Death in the Afternoon

It’s unclear whether this drink was invented by Ernest Hemingway or just popularized by him, but it’s strong and dangerously simple to prepare. Absinthe usually has an alcohol content around 60-70% ABV, so true to its name, this cocktail is best enjoyed on a weekend afternoon when you have no pressing obligations.

1 part absinthe

3 parts chilled champagne or other sparkling white wine

Pour the absinthe and the champagne directly into a champagne flute or coupe. Serve immediately.

There’s a bit of debate as to the order that the ingredients should be mixed. Absinthe-first results in a more homogeneously mixed drink, but mixing champagne-first is said to add spectacle as the green absinthe filters slowly down through the bubbles. Of course the choice is yours, and I suggest ample experimentation.

Ernest Hemingway's Death in the Afternoon

Pittsburgh Whiskey and Fine Spirits Festival Recap

It’s now a couple days after the 2011 Pittsburgh Whiskey Festival and I’m still doing my best to collect and organize my thoughts from that evening, so let’s start with the obvious: it was awesome. “Kid in a candy store” doesn’t cover it.

Organized by the good folks who bring us the Pittsburgh Wine Festival in partnership with the Pennsylvania Liquor Control Board, this was the fifth Pittsburgh Whiskey and Fine Spirits Festival. Proceeds benefit the National Multiple Sclerosis Society.

In all, close to 175 spirits brands crowded the East Club Lounge at Heinz Field and any remaining floor space was flooded by hundreds of attendees. The atmosphere in that expansive yet cramped space was, in my experience, unique. It was hectic (We have to try the good stuff before they run out!), it was exciting (Angel’s Envy, Philadelphia Distilling, and our good friends from Wigle were all in attendance!), it was drunk (We tried all the good stuff before they ran out!).

It seemed to me that vendors and attendees were divided into factions, which is representative of attitudes towards drinking these days. There were the attendees who were there to get drunk and the booze brands that cater to them. You could generally identify these brands by the presence of “booth babes,” a phenomenon usually reserved for Comic Cons and trade shows.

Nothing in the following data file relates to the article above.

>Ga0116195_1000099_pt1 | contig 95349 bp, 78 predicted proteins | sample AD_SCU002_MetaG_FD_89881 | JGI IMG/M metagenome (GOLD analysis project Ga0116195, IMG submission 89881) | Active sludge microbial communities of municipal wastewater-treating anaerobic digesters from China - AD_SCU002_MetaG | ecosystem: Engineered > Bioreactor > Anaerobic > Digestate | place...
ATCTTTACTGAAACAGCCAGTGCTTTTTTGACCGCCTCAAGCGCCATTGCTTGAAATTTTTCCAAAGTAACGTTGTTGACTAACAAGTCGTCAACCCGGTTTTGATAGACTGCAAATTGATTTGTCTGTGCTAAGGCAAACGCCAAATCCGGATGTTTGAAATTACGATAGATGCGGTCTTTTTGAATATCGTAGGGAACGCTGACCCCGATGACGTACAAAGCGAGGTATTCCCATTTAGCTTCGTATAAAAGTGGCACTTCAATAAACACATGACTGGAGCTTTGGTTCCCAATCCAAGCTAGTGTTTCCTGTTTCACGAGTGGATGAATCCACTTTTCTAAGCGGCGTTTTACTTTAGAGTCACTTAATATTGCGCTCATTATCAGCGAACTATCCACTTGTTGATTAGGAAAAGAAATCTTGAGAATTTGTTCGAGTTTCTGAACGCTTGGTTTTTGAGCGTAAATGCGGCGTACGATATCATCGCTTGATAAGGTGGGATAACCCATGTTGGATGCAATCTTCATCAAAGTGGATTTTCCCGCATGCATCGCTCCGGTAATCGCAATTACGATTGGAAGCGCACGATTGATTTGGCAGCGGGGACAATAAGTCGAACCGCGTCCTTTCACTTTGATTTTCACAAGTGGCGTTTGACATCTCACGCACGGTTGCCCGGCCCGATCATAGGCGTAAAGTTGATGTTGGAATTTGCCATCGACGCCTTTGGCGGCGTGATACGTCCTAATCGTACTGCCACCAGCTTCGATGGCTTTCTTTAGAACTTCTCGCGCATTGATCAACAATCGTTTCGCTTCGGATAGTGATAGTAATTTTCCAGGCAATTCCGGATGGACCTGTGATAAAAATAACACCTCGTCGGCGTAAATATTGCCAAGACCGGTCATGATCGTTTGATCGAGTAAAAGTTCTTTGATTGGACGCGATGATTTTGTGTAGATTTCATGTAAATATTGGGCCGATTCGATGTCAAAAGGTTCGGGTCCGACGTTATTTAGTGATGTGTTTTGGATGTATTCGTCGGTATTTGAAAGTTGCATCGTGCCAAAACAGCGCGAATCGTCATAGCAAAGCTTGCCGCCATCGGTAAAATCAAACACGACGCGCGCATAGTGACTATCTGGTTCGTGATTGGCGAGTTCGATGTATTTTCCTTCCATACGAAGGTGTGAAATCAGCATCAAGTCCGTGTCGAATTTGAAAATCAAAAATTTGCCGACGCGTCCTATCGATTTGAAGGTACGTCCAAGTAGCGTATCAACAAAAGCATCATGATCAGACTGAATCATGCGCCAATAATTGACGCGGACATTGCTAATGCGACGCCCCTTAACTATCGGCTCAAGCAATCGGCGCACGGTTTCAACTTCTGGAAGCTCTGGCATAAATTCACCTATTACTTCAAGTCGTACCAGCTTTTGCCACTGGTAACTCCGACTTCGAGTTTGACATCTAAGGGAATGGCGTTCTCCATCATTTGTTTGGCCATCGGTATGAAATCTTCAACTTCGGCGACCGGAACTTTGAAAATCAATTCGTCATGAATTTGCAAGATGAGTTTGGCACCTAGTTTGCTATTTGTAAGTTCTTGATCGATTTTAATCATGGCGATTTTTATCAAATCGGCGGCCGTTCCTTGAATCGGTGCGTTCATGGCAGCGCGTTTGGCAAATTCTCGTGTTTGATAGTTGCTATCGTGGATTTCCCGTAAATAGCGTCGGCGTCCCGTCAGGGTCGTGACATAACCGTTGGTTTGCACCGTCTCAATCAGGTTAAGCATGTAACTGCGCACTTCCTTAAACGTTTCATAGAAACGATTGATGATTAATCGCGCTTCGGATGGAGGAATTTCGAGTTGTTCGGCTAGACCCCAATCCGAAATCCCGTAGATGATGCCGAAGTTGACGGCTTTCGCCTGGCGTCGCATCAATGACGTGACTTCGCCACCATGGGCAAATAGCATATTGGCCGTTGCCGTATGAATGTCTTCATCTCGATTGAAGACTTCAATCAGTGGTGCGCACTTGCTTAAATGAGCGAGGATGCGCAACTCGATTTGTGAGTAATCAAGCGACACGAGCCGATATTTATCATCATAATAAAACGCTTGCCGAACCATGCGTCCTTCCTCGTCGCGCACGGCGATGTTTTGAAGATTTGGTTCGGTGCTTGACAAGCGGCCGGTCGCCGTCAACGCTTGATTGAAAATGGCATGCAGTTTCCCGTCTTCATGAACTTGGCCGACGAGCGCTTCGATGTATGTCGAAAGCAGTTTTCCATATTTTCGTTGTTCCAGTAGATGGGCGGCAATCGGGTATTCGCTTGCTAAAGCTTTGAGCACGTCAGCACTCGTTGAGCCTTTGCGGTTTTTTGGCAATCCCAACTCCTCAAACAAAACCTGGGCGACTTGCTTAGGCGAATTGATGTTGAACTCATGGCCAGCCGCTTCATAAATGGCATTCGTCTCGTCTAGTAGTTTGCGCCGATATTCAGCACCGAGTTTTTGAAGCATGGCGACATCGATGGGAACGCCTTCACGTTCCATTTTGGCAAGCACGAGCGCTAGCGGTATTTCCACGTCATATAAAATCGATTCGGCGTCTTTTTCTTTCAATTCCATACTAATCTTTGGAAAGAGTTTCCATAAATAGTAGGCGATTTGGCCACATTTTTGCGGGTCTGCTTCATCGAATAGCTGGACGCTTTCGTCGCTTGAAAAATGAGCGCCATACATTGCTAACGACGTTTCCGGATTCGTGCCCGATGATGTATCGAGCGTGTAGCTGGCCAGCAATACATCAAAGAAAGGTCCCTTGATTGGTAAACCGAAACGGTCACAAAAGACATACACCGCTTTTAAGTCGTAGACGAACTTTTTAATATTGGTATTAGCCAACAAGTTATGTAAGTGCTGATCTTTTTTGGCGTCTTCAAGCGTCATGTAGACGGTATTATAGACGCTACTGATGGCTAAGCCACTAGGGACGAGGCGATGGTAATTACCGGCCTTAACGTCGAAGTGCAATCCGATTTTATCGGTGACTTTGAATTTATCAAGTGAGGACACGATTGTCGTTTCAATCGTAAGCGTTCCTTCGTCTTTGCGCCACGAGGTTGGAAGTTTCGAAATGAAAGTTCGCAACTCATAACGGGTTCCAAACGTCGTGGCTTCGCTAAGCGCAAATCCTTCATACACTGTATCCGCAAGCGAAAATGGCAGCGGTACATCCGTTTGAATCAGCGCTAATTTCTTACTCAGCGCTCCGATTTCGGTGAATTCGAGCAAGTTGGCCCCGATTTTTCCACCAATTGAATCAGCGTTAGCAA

Fred Noe, the great-grandson of Jim Beam, accompanied by partygoers.

On the other side of the coin, however, there were a tremendous number of people who were genuinely interested in tasting the liquors on offer (ending up a bit wobbly was a side effect). Luckily for us, there was a fantastic lineup of distilleries represented that offered some amazing liquors to sample.

We made a point to limit our intake to labels we really wanted to try. This included large established brands that might otherwise be outside of our price range (such as Laphroaig 18 Year Old scotch), smaller brands that might be harder to find (like Death’s Door White Whiskey, or Isle of Jura Scotch), and stuff we just hadn’t gotten around to yet (looking at you Vieux Carré, Buffalo Trace, and Doctor McGillicuddy’s Root Beer Schnapps). Plus we visited some old friends like Hendrick’s, Kraken, and Tub Gin.

Isle of Jura Scotch

We also noticed that larger distilleries tended to be more liberal pourers, as opposed to the smaller operations that cared more about – first – a proper tasting, and – second – making sure they had enough stock to last the night.

As excellent as the evening was, we were mightily disappointed by one thing. We, and many other attendees, were looking forward to the Whiskey Fest as our first opportunity to sample Wigle Whiskey’s first batch. And though Eric Meyer and company were present, they were unable to distribute the long-awaited samples. Why? Because the PLCB hadn’t approved their label. Their label. Instead Eric was distributing high-fives and rice-krispie treats that had been sneakily laced with whiskey. We are however, looking forward to Wigle’s Grand Opening on December 2nd (be sure to check back here for coverage).

A personal-sized cask so you can age your own Wigle. Seen also: an illicit Wigle label.

In all, there was very little about this year’s Whiskey and Fine Spirits Festival that wasn’t excellent. There was tasty food (though more variety and more locations would have been nice), fantastic booze, and friendly people. In fact, we were pleased to find so many friends and acquaintances there who work in the industry. It almost makes me think we’re beginning to make a name for ourselves.

But more importantly, we made a handful of new friends and connections. In particular we think you should check out YourGrail.com

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